Cape Town, 15 May 2019: While many people have homes with heating to warm their rooms, thick duvets to snuggle up with in bed and hot home-cooked meals to enjoy on cold winter’s nights, those who are sleeping on the streets or too poor to feed their families don’t have the same luxury. Providing homeless people and the poor with support is important throughout the year, but more so during the bleak winter months.
The immediate cause of homelessness and poverty varies as widely as the individuals who find themselves without shelter or resources. Among the many causes are illness, injury, business failure, loss of a job, chemical addiction, mental illness, or a falling out with family. According to the Western Cape government, it’s estimated that there are about 4 862 homeless people in the greater Cape Town area and an estimated 700 live in the central business district (CBD).
Kerry Hoffman, Director of Souper Troopers, a non-profit organisations that assists people experiencing homelessness says “The idea of making a difference can be overwhelming for some people. And this is one of the biggest hurdles in the homeless crisis but campaigns like this Winter Appeal allows everyone to make a difference.”
The Winter Appeal campaign is also calling for donations of Kosher non-perishable and canned foods for vulnerable members of the Cape Town Jewish community who rely on food security from the Jewish Community Services Food Bank. “It is terrible that every community in South Africa has it share of vulnerable members who go hungry or homeless. The Cape Jewish community is no different. We are fortunate however, that the Jewish Community Services has a food bank providing dry kosher food to ensure that there are as few hungry people in our community as possible. The food bank relies solely on donations. So we appeal for people to add an extra can of food to their grocery trollies and help keep tummies full this winter. The Winter Appeal is a way of knowing that someone else will benefit from your generosity.”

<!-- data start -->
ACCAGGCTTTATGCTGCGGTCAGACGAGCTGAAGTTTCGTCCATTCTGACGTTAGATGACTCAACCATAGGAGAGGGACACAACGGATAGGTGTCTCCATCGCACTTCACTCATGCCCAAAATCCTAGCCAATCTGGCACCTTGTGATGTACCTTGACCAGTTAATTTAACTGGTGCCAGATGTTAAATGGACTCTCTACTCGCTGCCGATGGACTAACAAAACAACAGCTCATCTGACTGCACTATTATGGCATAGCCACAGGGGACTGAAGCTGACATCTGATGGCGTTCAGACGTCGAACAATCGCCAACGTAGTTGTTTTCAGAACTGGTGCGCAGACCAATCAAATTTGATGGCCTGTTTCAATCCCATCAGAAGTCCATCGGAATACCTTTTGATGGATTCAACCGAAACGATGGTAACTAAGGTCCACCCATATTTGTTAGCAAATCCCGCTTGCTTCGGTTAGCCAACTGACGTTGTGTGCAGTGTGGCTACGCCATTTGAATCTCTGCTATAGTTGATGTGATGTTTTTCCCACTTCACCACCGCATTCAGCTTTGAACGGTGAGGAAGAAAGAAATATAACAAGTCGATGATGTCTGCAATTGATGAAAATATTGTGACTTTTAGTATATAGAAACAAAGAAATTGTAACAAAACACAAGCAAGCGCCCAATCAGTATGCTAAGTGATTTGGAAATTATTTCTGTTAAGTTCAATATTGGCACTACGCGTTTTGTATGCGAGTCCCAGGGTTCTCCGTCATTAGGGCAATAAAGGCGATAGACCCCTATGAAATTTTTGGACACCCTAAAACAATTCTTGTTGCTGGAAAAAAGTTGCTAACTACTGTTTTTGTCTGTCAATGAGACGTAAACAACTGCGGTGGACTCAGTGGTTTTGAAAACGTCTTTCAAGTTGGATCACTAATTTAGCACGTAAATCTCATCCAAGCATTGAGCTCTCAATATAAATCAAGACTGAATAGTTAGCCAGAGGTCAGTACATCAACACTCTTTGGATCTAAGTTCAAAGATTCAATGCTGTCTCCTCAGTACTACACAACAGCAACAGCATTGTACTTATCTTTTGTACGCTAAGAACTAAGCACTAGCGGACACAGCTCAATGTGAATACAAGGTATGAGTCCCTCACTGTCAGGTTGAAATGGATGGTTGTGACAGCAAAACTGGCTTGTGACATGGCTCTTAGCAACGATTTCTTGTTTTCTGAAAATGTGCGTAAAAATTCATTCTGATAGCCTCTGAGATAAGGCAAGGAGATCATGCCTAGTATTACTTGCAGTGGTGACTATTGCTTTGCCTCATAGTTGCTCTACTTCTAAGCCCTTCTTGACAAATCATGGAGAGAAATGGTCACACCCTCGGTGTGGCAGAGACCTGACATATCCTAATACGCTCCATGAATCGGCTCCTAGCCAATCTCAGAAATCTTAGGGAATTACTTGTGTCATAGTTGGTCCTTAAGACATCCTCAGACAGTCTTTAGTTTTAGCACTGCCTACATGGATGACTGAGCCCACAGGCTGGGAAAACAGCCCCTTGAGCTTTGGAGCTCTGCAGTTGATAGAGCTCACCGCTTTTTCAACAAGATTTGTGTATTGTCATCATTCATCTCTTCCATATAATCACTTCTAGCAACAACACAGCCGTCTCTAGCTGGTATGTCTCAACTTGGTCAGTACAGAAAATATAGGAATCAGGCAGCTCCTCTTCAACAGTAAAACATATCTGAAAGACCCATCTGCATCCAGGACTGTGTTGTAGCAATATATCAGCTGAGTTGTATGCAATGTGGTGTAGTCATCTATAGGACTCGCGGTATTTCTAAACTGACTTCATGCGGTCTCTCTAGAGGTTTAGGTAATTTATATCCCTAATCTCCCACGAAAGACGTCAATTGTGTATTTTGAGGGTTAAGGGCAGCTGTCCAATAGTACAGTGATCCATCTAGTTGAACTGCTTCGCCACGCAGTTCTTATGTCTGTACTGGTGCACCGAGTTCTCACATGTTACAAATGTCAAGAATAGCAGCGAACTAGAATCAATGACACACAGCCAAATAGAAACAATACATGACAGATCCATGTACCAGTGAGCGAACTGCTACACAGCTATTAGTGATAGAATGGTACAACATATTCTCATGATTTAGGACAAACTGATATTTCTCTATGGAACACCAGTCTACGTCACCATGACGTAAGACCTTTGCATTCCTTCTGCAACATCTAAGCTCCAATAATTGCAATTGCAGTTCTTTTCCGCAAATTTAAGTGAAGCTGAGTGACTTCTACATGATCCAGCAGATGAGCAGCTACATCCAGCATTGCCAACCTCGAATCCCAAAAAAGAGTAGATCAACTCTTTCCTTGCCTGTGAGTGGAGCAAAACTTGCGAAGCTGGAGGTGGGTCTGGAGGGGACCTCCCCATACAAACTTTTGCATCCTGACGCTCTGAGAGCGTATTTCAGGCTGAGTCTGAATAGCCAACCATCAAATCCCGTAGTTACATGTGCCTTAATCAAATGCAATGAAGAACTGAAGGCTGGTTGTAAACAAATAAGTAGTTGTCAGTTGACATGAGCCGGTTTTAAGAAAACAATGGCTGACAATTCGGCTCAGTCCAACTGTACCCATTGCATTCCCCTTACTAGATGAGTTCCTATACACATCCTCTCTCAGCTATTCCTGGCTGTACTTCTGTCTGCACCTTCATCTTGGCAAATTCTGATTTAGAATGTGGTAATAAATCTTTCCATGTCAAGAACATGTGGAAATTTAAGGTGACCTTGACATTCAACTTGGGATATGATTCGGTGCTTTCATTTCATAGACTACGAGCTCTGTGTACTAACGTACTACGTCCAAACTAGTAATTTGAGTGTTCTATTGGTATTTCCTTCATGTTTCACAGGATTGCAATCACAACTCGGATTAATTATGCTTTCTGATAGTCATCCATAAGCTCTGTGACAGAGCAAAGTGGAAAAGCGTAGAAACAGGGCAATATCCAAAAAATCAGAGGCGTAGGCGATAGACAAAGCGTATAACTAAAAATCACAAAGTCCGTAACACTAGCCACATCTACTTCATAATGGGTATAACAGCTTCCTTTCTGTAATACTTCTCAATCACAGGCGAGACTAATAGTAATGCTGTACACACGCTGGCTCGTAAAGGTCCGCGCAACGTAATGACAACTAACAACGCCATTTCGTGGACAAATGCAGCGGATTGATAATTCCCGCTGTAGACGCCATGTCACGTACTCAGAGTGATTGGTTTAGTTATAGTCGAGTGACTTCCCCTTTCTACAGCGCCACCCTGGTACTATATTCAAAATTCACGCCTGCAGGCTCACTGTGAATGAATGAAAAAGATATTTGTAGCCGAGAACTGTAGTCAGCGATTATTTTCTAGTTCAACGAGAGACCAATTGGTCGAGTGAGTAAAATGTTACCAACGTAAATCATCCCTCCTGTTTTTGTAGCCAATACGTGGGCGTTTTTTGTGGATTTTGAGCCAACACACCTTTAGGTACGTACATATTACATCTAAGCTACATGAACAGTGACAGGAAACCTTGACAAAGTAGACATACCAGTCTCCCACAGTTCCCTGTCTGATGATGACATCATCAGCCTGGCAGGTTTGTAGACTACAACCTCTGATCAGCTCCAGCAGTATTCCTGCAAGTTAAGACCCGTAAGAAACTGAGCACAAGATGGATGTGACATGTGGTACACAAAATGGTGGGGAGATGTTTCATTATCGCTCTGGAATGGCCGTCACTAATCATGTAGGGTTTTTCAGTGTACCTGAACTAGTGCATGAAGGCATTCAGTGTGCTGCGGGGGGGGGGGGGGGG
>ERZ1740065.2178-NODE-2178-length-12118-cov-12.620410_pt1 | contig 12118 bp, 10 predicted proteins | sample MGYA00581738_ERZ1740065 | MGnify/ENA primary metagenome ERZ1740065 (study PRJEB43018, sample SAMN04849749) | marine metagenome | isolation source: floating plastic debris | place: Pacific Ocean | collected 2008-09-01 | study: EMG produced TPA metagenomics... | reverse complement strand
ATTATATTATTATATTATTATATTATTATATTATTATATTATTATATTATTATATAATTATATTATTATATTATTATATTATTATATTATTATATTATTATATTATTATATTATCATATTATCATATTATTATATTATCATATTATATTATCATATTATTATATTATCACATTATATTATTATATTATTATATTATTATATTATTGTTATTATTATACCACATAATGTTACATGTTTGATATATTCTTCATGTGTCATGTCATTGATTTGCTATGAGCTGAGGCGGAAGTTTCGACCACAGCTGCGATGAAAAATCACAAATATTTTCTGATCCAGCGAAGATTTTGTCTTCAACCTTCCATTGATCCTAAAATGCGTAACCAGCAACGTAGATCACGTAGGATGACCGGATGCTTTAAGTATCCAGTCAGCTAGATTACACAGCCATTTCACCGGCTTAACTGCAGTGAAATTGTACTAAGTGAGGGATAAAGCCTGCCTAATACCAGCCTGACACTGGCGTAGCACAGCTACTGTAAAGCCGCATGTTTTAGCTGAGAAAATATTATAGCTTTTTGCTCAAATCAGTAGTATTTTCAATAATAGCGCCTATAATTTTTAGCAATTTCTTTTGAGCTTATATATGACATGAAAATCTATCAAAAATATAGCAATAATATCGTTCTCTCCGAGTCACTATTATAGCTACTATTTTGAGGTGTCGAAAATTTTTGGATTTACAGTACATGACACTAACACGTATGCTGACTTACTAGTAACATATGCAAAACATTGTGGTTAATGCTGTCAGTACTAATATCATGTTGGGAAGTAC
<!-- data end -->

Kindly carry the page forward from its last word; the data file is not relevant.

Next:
The Cape Town Central City Improvement District (CCID), which works with several NGS partners to improve the lives of street people in the CBD, supports the campaign. Says Pat Eddy, manager of the CCID’s Social Development department: “The campaign gives people an opportunity to show they care about the lives of those who are less fortunate, especially during the winter months when life on the street is very hard. He concludes, “Making a contribution, however small, goes a long way to supporting the dignity of the homeless.”
Donated goods can be dropped off at the Cape SAJBD, 87 Hatfield Street, Gardens or with the Union of Jewish Women at 7 Albany Rd, Sea Point.